When Trust is LostWhen a child is suddenly confronted with the fact that its parents have not been honest toward it, all its in-born trust in its parents will suffer beyond repair. When suspicion of infidelity arises between lovers, all mutual trust and love will vanish like snow under the sun. From there on, and the child, and the lovers will have to find their own way. Real trust, once hurt, never returns.
Financially, with all the scandals of late, people's trust in the integrity of business, financial institutions, brokers, markets, in the accounting profession, the impartiality of the media, and the belief that one's savings are safe, has gone out of the window.
Loss of trust is contagious. Once the flames of suspicion have been kindled everything connected is bound to come under scrutiny, from finance to justice and on to politics. From Wall Street to the Federal Reserve, the SEC, the Treasury, the judicial system, to the lobbyists, senators, congressmen and on to the White House itself.
When September 11th hit, the trust that America was safe inside its own borders, the trust that the CIA, the FBI and the Pentagon were the infallible protectors of America was shattered.
There is no difference in the consequences and irreversibility of loss of trust in a country and its institutions or in parents or a love. America has entered a deep crisis which cannot and will not be corrected in a day and which will need many years to correct and overcome. Deep cutting, fundamental changes in the rules, in the attitude of people and politics are needed to get the country back on the right footing. There is more to it than reassuring, make-believe, speeches by a President or laughable window dressing by Wall Street, where the wolves think they will get away by just changing into another set of sheep-clothes. Not this time! Once trust is lost, anything related comes into question.
In the beginning there were only sporadic scandals occasionally popping up here and there. Like the Funds of Funds, the BCCI, the LTCM. More recently however the happenings have begun speeding up and in accelerating succession mega-fraud after mega-fraud is coming to light: ENRON, Tyco, Anderson, World.Com, Xerox, Merck, to mention but a few.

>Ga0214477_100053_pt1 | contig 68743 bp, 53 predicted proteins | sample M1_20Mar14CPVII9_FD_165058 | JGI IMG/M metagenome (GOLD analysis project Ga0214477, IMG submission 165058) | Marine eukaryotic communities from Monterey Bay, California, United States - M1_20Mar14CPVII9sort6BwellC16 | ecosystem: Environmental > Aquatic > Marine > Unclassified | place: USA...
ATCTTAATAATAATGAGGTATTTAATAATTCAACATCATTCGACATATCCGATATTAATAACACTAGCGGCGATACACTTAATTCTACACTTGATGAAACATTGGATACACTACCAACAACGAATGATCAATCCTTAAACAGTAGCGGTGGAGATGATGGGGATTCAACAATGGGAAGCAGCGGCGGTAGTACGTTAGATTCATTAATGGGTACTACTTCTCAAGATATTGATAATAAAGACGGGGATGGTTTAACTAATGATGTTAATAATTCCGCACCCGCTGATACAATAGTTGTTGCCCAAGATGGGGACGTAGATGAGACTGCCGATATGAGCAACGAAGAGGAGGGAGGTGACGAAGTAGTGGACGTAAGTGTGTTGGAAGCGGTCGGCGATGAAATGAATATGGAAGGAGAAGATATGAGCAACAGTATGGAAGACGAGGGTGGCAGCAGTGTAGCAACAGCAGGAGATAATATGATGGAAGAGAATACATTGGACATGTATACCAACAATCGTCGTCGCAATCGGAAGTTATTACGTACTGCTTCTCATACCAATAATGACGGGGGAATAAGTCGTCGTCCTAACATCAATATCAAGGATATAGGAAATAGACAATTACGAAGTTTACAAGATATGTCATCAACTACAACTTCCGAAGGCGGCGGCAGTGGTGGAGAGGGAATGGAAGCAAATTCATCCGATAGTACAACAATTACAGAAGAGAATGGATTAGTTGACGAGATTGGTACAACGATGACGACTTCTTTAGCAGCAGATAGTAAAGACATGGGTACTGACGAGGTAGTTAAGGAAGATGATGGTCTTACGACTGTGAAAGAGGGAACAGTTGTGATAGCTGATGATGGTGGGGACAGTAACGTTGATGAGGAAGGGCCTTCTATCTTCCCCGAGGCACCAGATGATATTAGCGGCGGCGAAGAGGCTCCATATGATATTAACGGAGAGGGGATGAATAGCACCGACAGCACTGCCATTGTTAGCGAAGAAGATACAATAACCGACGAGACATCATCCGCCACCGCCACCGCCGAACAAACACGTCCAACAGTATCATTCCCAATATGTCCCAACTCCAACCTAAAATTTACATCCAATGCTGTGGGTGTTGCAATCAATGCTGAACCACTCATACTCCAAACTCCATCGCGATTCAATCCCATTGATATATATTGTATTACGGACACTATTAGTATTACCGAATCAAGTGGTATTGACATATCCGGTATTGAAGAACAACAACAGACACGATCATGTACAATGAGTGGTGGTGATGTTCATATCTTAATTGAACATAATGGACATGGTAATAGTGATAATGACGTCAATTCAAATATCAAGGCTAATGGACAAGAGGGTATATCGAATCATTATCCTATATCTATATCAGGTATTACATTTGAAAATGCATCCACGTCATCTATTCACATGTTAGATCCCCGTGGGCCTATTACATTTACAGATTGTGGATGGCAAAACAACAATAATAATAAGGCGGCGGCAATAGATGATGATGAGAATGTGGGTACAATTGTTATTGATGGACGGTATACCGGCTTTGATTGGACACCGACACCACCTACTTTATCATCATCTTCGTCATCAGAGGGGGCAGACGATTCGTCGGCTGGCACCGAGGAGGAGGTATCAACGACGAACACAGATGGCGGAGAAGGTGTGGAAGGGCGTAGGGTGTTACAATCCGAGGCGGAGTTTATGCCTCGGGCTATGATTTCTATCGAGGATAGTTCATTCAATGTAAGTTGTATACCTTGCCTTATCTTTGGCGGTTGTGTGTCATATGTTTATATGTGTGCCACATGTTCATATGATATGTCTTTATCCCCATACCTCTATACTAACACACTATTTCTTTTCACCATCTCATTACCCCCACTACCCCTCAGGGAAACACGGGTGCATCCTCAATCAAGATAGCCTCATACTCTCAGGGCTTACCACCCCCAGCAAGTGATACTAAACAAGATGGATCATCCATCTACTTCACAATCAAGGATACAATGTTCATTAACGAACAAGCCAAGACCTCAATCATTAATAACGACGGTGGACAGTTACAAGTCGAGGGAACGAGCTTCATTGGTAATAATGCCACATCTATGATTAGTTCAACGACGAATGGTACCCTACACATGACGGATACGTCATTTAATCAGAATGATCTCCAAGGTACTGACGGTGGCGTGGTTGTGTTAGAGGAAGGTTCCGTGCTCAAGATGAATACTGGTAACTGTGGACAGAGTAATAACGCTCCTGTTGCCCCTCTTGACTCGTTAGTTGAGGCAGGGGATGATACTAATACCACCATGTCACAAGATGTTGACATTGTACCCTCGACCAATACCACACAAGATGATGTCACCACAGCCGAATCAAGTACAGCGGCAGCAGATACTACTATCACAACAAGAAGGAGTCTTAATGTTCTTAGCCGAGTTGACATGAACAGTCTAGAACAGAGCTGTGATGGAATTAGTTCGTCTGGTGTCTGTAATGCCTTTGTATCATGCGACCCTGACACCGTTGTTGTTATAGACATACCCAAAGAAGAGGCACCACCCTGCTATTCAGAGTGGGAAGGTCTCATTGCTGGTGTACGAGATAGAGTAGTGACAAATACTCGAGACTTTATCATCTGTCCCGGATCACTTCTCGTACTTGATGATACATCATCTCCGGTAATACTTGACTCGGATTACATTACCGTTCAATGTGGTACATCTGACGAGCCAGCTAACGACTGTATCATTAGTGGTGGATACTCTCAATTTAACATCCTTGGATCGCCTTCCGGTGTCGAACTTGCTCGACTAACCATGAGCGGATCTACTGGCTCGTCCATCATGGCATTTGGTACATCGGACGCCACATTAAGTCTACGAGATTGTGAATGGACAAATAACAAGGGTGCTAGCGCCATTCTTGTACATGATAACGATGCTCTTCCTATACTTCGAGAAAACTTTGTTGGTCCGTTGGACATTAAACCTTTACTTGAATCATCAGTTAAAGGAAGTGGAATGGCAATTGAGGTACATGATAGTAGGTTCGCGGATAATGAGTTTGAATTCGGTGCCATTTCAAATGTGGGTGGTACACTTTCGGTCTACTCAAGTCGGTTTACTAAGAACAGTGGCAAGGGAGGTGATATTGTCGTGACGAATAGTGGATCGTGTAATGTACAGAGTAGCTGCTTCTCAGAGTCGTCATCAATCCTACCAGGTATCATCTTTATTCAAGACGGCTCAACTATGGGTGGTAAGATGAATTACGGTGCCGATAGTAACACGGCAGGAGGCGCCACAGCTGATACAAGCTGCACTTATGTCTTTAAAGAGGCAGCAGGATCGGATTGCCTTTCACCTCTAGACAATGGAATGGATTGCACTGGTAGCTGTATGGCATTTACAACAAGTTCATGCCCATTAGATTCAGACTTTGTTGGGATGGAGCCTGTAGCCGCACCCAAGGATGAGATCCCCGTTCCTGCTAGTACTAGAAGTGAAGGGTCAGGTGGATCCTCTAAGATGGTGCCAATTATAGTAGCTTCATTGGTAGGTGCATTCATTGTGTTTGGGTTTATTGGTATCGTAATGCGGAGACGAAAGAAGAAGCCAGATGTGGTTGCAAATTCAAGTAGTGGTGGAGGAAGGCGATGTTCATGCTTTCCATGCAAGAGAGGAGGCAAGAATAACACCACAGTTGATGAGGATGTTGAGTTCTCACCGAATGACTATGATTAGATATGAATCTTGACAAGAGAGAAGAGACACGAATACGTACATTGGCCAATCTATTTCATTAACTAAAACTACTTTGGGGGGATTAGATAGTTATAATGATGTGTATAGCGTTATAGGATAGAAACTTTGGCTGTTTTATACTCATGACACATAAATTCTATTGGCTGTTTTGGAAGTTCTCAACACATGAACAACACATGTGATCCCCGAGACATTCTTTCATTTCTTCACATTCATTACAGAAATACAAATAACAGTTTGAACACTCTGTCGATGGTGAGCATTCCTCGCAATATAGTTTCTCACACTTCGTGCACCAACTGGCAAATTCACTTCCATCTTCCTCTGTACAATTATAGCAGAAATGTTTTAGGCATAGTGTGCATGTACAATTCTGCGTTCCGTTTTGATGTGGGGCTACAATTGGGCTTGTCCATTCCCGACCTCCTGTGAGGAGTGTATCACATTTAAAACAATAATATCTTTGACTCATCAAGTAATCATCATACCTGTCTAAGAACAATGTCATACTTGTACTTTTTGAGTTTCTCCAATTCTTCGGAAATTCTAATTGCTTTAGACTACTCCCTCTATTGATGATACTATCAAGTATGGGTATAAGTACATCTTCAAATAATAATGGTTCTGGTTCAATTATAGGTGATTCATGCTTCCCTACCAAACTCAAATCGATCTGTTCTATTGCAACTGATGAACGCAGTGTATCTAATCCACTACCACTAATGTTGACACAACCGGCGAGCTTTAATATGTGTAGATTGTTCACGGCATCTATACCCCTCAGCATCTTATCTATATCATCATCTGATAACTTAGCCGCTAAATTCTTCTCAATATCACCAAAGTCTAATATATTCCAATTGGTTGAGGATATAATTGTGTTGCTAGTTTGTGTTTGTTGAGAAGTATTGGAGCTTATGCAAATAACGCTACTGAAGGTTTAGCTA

Inquiries and investigations into the various scandals have gotten off to a start. Journalists who earlier had not dared to write anything, which might have cast doubt upon the integrity of Wall Street, are now seeing their revelations published over the back of the established interests of the media owners. Not any longer are the editors able to hold back the surging tide of criminal revelations. And in order to be covered, just in case, employees of all levels of the financial world, who once would have thought twice before revealing information of shady dealings going on, have begun to come forward with their side of the story. On a daily basis rumors and hints of further scandals are appearing on the underground and not so underground pages of the Web. Questions are being asked by the media, in the Senate and in Congress. Questions are raised inside boardrooms: "Are we at risk to be found out?" "And if, will our friends in government be able to protect us?", "Who can still be trusted inside this very board room?"
It must become clear that business on Wall Street can not stay business as usual any longer. Dog eats dog, and the more so when the pressure is on. Trust is evaporating fast on Wall Street. Balance sheets are coming under close scrutiny and are bound to show either less profits or greater losses in future. Business relationships are being redrawn. "With whom can we still do business?", "Where are our weak links?", "Which defaults could be trailed to us?" An atmosphere of uncertainty and suspicion has invaded Wall Street. Business will not be the same again for a long time to come!
Loss of trust inside Wall Street, loss of trust by the American investors and last but not least, loss of trust by foreign investors in the American financial markets and the dollar.
The hurdles of the financial crises in the last fifty years were all resolved in due time, because the people in charge were still trusted at the time. Problems were resolved or could at least be patched up. The death of the fixed exchange rates, the collapse of the London Gold Pool, the closing of the gold window by Nixon, the Carter Dollar crisis with its resulting violent spikes in the prices of gold and silver of early 1980, the run on the British Pound, the one day 23% percent fall of the Dow on October 87, the Tequila crisis, the S.E. Asia crisis, all were overcome, except yet for the lingering Japanese financial doldrums and the present Argentinean crisis.
Today's crisis however is different. Not only has trust in the viability of the financial institutions proper and the respective watch dogs suffered, but also all trust in the financial elite has collapsed. And what is worse: suspicion of widespread, outright, criminal behavior and corruption on the highest financial level is creeping in.
The dollar and dollar denominated paper assets, from stocks to corporate bonds, have come under severe pressure. The dollar is nose diving and so is Wall Street. The US treasuries have not yet been much effected, but if the current dollar slide does not reverse soon, even the colossal US government bonds will not be able to escape the general down-trend. That will be the day their natural anti-podes, the precious metals, will finally turn up decisively. Precious metals are the sublime hard assets, Contrary to general belief, stocks are not the counter-party to gold and silver. Stocks in principle are also assets, as long as the business stays a going concern, whereas government bonds are but debt papers and are void of any substance except politics and hollow promises.